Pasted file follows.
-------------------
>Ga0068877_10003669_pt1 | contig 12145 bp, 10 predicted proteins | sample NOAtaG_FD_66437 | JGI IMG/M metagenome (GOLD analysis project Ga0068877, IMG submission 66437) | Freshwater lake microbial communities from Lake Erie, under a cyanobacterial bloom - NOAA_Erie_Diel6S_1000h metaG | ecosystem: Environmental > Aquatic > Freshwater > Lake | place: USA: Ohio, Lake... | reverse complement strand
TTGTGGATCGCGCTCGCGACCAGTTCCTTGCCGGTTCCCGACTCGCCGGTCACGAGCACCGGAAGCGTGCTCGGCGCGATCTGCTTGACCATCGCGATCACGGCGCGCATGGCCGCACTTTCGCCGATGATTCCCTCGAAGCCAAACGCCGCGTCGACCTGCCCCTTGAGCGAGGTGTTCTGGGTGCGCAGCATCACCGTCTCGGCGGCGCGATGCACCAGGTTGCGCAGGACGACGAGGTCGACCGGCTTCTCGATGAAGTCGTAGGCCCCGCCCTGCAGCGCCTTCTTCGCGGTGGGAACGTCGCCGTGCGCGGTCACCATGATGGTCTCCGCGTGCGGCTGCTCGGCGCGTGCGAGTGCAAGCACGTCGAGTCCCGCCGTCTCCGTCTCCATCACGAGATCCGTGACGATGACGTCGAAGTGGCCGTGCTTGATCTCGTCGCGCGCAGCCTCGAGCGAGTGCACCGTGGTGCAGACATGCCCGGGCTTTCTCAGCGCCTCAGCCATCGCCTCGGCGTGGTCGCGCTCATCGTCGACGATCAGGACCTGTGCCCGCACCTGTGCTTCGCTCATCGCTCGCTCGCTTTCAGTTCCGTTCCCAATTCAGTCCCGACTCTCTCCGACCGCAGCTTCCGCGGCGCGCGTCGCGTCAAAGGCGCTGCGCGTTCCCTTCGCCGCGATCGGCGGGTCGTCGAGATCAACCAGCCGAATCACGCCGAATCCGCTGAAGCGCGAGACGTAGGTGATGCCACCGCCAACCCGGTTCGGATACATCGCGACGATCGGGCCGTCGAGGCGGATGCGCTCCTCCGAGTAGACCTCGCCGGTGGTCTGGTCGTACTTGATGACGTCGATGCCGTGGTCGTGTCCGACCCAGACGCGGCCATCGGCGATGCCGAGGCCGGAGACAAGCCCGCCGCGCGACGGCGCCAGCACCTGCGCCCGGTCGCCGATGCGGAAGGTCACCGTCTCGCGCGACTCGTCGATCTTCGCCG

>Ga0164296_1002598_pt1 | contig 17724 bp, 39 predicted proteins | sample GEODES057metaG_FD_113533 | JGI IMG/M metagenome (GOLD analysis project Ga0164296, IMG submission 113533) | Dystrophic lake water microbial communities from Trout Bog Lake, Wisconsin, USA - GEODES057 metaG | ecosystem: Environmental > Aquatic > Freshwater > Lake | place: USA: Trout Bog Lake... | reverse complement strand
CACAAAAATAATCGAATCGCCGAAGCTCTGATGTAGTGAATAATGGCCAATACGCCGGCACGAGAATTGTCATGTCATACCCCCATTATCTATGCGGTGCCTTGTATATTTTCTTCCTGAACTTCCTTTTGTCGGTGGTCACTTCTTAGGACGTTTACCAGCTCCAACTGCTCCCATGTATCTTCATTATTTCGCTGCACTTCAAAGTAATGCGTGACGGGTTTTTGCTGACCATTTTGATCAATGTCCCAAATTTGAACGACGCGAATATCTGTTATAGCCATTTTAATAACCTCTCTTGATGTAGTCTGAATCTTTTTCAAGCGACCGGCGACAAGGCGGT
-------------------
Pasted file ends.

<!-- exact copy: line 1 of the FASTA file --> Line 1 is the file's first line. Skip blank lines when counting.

>Ga0068877_10003669_pt1 | contig 12145 bp, 10 predicted proteins | sample NOAtaG_FD_66437 | JGI IMG/M metagenome (GOLD analysis project Ga0068877, IMG submission 66437) | Freshwater lake microbial communities from Lake Erie, under a cyanobacterial bloom - NOAA_Erie_Diel6S_1000h metaG | ecosystem: Environmental > Aquatic > Freshwater > Lake | place: USA: Ohio, Lake... | reverse complement strand